Avert Your Eyes
Let’s look at three pitchers for tonight’s MLB DFS slate. (Sorry if this hurts your eyes. Pitching is not great tonight).
The column on the far right labels the number of a player’s “Pro Trends,” which are auto-updating valuable DFS trends that we have identified for you. For example, through our free Trends tool, we know just how valuable pitcher’s parks are: Pitchers at FanDuel playing in a top-five pitcher’s park have seen a historical +2.47 Plus/Minus bump.
Nate Karns leads all pitchers at FanDuel tonight with seven Pro Trends, which actually isn’t that impressive and speaks to how rough that position is for tonight’s slate. In fact, only two other pitchers have at least five Pro Trends.
The reason I’m writing this article is to explain the best use of the Pro Trends. The number, in itself, is merely a number. Sure, we can use it to identify value broadly:
And you can see that the more Pro Trends a player has, the better that player has historically performed.
However, take our example in the first picture above: We have Josh Tomlin and Marcus Stroman, both with five Pro Trends. In case you were wondering, five Pro Trends has historically led to a +1.47 Plus/Minus for FanDuel pitchers. However, do they have the same Pro Trends? Should we really judge their “5” Pro Trends in the same way?
Let’s click on that number in our Player Models and see what they are specifically.
As you can see, the total Plus/Minus on Tomlin’s five Pro Trends is +4.96, compared to a total Plus/Minus of +2.25 for Stroman. That is a sizable difference and one that should be noted when comparing these pitchers and their situations in the slate.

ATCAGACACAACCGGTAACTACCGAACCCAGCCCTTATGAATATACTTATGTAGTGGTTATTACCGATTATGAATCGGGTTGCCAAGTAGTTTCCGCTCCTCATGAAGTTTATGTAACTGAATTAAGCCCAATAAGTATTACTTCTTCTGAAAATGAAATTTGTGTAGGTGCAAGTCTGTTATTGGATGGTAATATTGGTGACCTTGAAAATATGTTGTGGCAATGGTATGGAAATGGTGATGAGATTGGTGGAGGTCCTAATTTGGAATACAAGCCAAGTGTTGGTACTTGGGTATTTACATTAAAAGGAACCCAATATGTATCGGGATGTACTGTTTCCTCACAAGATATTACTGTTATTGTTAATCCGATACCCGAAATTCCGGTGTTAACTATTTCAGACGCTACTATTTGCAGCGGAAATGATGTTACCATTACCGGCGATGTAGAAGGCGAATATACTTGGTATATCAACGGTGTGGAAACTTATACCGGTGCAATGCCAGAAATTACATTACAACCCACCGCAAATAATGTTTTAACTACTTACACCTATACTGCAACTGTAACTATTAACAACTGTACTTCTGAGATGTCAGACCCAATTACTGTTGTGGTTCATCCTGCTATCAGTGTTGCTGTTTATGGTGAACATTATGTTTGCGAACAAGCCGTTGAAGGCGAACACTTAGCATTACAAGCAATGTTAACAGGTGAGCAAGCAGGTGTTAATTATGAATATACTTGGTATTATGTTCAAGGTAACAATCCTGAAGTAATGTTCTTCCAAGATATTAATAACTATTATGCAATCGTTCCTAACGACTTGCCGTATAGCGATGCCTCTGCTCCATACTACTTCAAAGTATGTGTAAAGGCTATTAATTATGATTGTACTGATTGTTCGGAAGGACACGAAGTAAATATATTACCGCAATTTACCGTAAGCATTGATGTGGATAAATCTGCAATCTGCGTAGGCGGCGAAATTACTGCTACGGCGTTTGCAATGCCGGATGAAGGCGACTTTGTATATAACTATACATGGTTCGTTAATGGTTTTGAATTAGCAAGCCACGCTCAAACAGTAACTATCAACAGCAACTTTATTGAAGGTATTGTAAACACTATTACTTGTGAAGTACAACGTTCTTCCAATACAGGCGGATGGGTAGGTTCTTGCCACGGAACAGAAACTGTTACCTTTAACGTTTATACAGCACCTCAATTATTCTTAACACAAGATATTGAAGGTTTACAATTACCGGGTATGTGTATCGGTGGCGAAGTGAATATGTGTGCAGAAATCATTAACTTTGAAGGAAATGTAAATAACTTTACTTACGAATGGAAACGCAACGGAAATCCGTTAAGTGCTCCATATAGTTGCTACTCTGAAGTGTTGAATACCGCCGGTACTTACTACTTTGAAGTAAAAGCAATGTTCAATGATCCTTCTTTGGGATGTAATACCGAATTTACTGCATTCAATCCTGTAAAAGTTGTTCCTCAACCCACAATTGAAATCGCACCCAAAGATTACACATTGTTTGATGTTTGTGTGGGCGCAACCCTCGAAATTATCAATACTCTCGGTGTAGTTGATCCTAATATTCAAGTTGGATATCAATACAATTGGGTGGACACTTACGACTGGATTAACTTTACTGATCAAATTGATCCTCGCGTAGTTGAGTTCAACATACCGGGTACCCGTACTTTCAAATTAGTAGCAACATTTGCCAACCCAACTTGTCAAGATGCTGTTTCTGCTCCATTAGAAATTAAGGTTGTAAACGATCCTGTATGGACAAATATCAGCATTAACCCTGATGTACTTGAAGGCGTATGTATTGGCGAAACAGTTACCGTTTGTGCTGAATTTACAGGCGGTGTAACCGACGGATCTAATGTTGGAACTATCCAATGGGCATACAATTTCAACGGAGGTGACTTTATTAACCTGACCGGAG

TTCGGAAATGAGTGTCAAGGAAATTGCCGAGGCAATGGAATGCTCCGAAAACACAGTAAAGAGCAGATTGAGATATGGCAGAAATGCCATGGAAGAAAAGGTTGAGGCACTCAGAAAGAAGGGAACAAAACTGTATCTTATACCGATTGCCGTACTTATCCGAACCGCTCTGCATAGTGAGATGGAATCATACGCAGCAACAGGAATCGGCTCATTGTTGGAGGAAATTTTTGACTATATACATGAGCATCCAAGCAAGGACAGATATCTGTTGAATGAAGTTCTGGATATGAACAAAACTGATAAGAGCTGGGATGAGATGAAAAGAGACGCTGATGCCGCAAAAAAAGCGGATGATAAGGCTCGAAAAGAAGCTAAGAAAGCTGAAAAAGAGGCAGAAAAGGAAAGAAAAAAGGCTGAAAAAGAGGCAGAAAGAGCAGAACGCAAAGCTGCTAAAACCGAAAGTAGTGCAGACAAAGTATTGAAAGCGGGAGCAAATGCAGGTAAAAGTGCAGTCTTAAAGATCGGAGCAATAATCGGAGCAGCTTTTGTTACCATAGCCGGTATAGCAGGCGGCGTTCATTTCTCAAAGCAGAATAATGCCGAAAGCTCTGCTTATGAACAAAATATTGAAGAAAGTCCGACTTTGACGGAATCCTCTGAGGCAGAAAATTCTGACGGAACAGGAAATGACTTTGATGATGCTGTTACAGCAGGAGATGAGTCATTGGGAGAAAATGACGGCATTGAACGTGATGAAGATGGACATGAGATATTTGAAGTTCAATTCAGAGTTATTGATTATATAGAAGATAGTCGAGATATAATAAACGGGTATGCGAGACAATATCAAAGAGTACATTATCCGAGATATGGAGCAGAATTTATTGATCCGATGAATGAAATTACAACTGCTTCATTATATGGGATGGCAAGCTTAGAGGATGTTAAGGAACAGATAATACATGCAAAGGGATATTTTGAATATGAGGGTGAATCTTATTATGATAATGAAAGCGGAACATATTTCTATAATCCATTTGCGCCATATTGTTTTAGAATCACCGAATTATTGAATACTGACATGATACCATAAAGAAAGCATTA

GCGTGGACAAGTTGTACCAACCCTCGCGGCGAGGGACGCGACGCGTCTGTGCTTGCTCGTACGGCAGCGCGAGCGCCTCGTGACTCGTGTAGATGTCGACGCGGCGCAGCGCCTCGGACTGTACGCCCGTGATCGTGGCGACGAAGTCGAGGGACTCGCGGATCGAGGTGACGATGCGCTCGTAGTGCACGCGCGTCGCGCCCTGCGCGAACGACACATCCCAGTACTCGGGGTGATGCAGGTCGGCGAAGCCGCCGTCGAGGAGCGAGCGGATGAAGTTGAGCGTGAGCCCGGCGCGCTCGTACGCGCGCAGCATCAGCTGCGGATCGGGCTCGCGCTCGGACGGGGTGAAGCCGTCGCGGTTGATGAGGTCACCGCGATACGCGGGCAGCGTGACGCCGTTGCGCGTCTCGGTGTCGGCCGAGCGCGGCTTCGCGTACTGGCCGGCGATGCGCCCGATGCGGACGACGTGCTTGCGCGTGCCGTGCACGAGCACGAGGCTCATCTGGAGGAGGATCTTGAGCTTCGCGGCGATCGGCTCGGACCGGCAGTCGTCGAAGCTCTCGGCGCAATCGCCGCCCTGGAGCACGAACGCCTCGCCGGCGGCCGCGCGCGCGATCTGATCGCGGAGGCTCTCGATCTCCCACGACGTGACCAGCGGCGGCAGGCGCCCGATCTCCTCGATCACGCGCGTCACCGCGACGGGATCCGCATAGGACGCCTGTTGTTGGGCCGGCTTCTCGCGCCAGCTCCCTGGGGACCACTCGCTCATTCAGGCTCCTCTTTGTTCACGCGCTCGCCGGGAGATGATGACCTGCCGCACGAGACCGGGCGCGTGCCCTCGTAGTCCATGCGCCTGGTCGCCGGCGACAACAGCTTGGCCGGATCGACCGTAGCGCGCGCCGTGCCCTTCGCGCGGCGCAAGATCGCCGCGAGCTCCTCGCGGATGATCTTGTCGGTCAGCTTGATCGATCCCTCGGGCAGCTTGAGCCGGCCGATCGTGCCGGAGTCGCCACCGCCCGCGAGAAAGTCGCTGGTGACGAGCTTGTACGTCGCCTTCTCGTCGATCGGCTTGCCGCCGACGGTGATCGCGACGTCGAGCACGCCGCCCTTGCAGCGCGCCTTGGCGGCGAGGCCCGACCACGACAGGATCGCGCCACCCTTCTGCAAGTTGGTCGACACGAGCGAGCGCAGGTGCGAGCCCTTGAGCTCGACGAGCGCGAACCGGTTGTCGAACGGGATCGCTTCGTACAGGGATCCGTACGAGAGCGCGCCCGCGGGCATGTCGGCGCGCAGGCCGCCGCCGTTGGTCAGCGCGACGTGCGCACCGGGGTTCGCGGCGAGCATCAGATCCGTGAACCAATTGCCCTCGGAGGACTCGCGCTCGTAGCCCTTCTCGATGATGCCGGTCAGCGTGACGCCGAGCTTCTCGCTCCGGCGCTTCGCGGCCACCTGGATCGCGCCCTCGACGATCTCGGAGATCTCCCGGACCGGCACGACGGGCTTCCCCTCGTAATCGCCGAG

Wait, There’s More
Of course, Pro Trends aren’t necessarily supposed to be additive like that; in fact, you can create your own trends, save them, and they’ll go into the “My Trends” column of the Player Models. The broader point here is that all of our tools here at FantasyLabs are just that: Tools. They are meant to be used by someone who can yield those tools. They aren’t self-operating.
Even research as simple as identifying the number of Pro Trends for a player shouldn’t be taken for granted. As you see above, just because two players have the same number, that doesn’t mean that they’re in identical situations or that they’re equally good plays. That’s why our Player Models have so many columns and sliders: Daily fantasy sports are nuanced and require analysis of a vast amount of variables, Pro Trends included.
One of Tomlin’s Pro Trends — his ballpark today (+2.47) — is nearly more important than all of Stroman’s Pro Trends put together. We preach “process” all the time here at FantasyLabs and that is shown here: The data behind each Pro Trend is much more important than a singular number in your Player Model.
Next time you’re building lineups, really dig into the data. Look through every single column and row. Don’t take anything for granted, and, who knows, you might just become a more profitable DFS player.